It began when Gary Bergman and what he felt was an unwarranted tripping penalty halfway through the opening period. Then, moments after Bergman returned, Esposito earned a double minor deep in the Soviet end, and while he skated off he gave a throat-slashing gesture to Yuri Shatalov in frustration.

These were the only penalties of a physical and goalless first period. Although Canada was short-handed for six full minutes, it survived the test and developed a greater pack mentality against their opponents and officials both. The vocal 3,000 Canadian fans who had made the trek to Moscow, meanwhile, rallied around their heroes with shouts of, “Go, Canada, Go!” that easily drowned out local cheers for the Soviets.

The second period was a veritable array of event and drama. It began with an early goal by Yuri Lyapkin whose low point shot beat Ken Dryden cleanly. Dennis Hull tied the game soon after, though, lifting a rebound off a Rod Gilbert shot over the fallen Tretiak.

This was the first of three goals in just 83 seconds for the Canadians. The go-ahead goal was a succession of three rapid plays. Pat Stapleton took a shot that went just wide, but Red Berenson behind the net quickly passed out in front and Yvan Cournoyer wasted no time in making his quick shot count.

Just seconds later, Henderson skated over the blue line and took a quick slapshot that caught Tretiak off guard, giving Canada a 3-1 lead. Midway through the period, Bobby Clarke was given two minutes and a misconduct for a slash to the ankle of Valeri Kharmalov. The chop didn’t look like much – and the Soviet was back on the ice for the ensuing power play – but it kept Kharmalov out of Game Seven and rendered him ineffective in the grand finale.

Later in the period, assistant coach John Ferguson incurred a bench minor for vociferous complaining of the officiating, and at the same time Phil Esposito clipped Alexander Ragulin with a high stick that drew blood, resulting in a five-minute major. In all, Espo accounted for nine short-handed minutes on his own.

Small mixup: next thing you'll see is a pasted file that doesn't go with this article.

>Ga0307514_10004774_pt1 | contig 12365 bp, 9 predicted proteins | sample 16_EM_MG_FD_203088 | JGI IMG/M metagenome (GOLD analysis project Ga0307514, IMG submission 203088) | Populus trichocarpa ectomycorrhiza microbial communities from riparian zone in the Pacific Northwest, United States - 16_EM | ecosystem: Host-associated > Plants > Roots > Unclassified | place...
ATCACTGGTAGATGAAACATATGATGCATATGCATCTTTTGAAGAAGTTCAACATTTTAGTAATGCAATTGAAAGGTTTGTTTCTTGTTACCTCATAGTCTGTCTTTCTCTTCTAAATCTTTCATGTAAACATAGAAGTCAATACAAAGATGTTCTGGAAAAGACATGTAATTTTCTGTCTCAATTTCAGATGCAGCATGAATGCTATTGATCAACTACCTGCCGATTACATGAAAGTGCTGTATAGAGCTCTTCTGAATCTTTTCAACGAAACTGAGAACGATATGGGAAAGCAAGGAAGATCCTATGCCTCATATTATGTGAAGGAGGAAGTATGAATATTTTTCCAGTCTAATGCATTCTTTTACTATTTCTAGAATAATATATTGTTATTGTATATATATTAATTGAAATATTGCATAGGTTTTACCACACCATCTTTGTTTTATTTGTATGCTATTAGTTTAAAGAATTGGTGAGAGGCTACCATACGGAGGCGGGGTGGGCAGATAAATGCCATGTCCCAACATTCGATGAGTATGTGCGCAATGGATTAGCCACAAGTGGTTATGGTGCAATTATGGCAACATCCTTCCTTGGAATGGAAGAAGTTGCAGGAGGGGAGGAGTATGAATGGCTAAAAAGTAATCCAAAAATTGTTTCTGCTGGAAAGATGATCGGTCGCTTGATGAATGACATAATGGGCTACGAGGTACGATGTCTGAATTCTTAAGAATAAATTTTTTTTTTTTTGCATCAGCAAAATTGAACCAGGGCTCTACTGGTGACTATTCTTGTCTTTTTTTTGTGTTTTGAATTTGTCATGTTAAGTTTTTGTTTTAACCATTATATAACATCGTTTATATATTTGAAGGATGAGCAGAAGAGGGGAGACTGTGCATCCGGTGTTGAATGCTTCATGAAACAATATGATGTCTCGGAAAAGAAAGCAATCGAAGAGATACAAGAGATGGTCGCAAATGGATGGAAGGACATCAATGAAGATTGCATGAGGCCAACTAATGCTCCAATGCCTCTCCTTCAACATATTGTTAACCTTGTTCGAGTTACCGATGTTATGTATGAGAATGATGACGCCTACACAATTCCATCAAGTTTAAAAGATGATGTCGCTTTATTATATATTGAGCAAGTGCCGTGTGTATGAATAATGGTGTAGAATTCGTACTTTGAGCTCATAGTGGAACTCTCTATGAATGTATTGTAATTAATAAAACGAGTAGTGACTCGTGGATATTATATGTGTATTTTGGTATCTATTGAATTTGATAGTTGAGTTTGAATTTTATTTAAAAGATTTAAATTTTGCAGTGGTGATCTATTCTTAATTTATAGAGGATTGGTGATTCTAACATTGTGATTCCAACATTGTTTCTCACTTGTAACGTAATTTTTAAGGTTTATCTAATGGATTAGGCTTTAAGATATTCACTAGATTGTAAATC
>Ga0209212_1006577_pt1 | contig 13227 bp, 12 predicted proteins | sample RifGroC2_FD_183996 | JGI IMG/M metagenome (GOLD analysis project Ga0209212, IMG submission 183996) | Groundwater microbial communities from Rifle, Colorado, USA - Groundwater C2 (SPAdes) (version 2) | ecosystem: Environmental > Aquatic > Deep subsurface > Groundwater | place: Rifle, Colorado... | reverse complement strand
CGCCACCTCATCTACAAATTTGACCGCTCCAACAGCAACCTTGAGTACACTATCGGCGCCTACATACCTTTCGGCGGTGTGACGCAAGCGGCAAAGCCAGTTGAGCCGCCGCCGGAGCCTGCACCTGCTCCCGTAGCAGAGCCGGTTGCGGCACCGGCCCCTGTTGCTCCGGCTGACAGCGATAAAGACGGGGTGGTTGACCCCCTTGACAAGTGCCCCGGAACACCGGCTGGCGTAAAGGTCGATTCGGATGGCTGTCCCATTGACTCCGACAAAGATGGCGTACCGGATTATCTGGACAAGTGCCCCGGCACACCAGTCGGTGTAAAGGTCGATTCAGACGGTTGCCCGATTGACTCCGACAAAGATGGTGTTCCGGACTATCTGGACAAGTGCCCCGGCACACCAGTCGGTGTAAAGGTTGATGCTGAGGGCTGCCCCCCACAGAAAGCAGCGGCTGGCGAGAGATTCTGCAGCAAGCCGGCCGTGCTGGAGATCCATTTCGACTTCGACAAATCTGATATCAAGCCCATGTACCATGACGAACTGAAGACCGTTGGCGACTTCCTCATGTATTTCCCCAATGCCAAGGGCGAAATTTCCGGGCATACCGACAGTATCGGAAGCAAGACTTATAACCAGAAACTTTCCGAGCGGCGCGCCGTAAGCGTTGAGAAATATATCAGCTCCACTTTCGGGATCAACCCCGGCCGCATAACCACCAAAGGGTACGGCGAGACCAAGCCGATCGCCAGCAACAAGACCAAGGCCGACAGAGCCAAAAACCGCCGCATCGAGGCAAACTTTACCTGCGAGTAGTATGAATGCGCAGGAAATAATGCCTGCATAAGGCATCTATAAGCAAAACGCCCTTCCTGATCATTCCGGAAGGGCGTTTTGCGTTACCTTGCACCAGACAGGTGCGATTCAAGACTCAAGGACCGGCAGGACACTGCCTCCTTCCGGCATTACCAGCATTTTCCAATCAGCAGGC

The Canadian penalty killing on the two-man disadvantage and combined major to Esposito was nothing short of sensational, and in the third period the Canadians were relentless. There was to be one final test, however, when Ron Ellis drew a late holding call. The penalty killers continued to be the star of the night, and Canada clawed its way back into the series with a tenacious victory.

Game Seven was another must-win game for Canada, and it ended in dramatic fashion as Henderson scored the go-ahead goal with just 2:06 left in the game on one of the greatest efforts in hockey history. It began with the ever-calm Serge Savard flipping the puck out to centre ice while teams were playing four-on-four. 

Henderson collected the puck, and he was alone against two Soviet defencemen in front of him and two Soviet forwards backchecking to catch him. Henderson quickly flipped the puck between the defence tandem of Valeri Vasiliev and Gennadi Tsygankov, and then skated to the outside around Vasiliev. Henderson caught up with the puck, but he was falling as he let go a shot over the blocker of Tretiak that stunned the goalie and the entire Soviet team. Canada had now tied the series and made game eight the most anticipated hockey game in history.

“It was the greatest goal of my life,” Henderson said of his dramatic game winner. “I can remember thinking I’d have to get the puck upstairs – up high, you know – because the goalie was sliding out in a crouch.”

The series was now even at 3-1-3. One game to go. Everything, literally everything, on the line.